THE FAMOUS ‘NIGERIAN JOLLOF’ RICE
Jollof rice is a staple food in many Nigerian homes; eaten at least 3 times a week in some. Recently, debate between Ghanaians and Nigerians on whose Jollof rice is better (J-rice as it’s popularly known) have taken over African social media. In the midst of this ongoing debate; people forget that J-rice actually originated from Senegal!
So, for anyone who hasn’t tasted Nigerian J-rice or J-rice in general, I have a created a step-by-step recipe just for you.
DISCLAIMER: The amount of Scotch Bonnets to be used depends on how much spice you can handle. To put into perspective, the Scotch Bonnet peppers are known to have a heat rating of about 40 times that of jalapeño peppers – so you’ve been warned!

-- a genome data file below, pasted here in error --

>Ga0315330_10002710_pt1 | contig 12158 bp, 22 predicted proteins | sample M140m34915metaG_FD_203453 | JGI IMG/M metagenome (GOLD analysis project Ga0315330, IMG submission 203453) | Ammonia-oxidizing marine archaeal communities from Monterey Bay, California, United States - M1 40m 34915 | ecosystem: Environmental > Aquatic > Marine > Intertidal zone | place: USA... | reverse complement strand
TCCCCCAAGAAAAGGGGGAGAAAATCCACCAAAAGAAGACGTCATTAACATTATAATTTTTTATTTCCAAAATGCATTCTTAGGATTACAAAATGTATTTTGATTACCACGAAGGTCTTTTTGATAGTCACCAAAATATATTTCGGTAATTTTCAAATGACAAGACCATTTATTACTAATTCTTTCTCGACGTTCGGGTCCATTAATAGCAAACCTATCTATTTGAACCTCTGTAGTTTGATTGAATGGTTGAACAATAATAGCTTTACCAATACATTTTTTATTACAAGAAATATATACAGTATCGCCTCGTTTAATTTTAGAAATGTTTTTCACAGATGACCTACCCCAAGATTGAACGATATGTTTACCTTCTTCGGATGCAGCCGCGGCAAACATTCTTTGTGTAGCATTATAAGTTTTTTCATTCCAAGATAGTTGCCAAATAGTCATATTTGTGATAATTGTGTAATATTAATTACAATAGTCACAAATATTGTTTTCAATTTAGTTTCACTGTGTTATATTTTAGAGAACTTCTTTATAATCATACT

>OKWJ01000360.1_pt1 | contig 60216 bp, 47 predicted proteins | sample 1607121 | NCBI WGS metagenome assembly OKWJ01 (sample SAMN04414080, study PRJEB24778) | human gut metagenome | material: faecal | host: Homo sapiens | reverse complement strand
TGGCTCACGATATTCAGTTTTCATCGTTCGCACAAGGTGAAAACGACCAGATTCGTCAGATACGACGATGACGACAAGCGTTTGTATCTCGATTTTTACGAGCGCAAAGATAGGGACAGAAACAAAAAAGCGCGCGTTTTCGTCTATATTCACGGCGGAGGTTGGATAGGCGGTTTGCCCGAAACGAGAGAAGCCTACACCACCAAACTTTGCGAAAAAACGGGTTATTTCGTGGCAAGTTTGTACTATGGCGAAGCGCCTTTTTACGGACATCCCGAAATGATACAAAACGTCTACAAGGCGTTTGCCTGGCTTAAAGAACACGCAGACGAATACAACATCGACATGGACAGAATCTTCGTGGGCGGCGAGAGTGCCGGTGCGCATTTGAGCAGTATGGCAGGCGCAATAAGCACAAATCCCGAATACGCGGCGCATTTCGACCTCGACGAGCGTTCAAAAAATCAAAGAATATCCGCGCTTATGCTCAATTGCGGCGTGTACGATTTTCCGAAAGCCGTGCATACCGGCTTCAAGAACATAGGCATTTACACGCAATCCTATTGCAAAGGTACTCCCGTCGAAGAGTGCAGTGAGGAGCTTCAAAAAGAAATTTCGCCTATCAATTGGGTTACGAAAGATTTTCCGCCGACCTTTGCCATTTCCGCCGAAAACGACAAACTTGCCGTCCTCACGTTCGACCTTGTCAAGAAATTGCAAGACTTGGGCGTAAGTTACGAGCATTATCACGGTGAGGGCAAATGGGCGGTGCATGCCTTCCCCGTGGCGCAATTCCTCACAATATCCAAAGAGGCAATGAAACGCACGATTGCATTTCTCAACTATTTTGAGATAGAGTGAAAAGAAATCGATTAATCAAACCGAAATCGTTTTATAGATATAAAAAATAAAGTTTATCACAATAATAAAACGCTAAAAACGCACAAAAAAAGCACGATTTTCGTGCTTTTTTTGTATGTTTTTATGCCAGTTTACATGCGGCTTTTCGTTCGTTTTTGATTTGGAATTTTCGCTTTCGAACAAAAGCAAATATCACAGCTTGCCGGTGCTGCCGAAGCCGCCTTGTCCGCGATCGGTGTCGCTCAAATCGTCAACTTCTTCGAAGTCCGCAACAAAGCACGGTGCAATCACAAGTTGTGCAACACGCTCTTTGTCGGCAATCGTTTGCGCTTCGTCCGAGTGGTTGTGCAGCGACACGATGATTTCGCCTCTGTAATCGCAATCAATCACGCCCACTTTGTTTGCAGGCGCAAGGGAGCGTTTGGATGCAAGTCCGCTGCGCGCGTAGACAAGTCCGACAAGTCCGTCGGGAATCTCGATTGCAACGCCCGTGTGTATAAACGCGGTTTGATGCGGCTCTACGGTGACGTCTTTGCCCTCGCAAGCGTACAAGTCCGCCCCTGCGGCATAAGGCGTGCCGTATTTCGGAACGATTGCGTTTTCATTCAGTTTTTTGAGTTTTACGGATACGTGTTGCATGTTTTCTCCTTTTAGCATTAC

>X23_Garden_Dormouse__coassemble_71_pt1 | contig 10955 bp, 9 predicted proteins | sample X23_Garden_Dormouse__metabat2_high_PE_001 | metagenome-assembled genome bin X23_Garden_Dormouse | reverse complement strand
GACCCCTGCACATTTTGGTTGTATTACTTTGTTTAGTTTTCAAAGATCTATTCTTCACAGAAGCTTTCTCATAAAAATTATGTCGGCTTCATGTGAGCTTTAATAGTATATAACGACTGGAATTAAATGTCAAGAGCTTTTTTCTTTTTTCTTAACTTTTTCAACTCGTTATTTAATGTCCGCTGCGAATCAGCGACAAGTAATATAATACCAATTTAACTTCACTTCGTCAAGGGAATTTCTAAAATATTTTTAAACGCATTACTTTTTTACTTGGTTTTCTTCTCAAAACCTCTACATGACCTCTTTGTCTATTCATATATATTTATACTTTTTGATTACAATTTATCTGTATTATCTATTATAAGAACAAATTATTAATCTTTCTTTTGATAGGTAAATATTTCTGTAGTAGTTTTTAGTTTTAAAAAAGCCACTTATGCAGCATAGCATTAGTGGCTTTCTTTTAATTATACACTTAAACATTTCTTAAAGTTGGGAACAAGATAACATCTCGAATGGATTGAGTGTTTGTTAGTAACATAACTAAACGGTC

1 cup should be big enough to contain 240 millilitres of water.
INGREDIENTS: Serves 2-4 (depending on portion size).
- 2 large red peppers
- 1 whole onion
- 2 large tomatoes
- 1 Scotch Bonnet pepper (optional)
- 1/2 a cup of white rice
- 2 cups of water (to boil the rice)
- 2 teaspoons of thyme
- 3 teaspoons of curry powder
- 2 stock cubes (I use Knorr)
- 1 medium-sized pot
- 1 blender
- 1 cooking spoon (for stirring the rice)
1) Blend the red pepper, onions, tomatoes and Scotch Bonnet for 3 minutes.
2) Par boil the white rice for 10 minutes then sieve the water out of the rice.
3) Pour the sieved rice back into the pot and add the blended mixture.
4) Add 1/4 cup of water. Now add the thyme, curry and stock cubes.
5) Turn the heat down on low, cover the pot and let the rice boil for 15 minutes (turn the rice every 5 minutes to avoid burning).
6) Adjust the seasoning according to taste and serve with an accompaniment of your choice; chicken, meat or fish!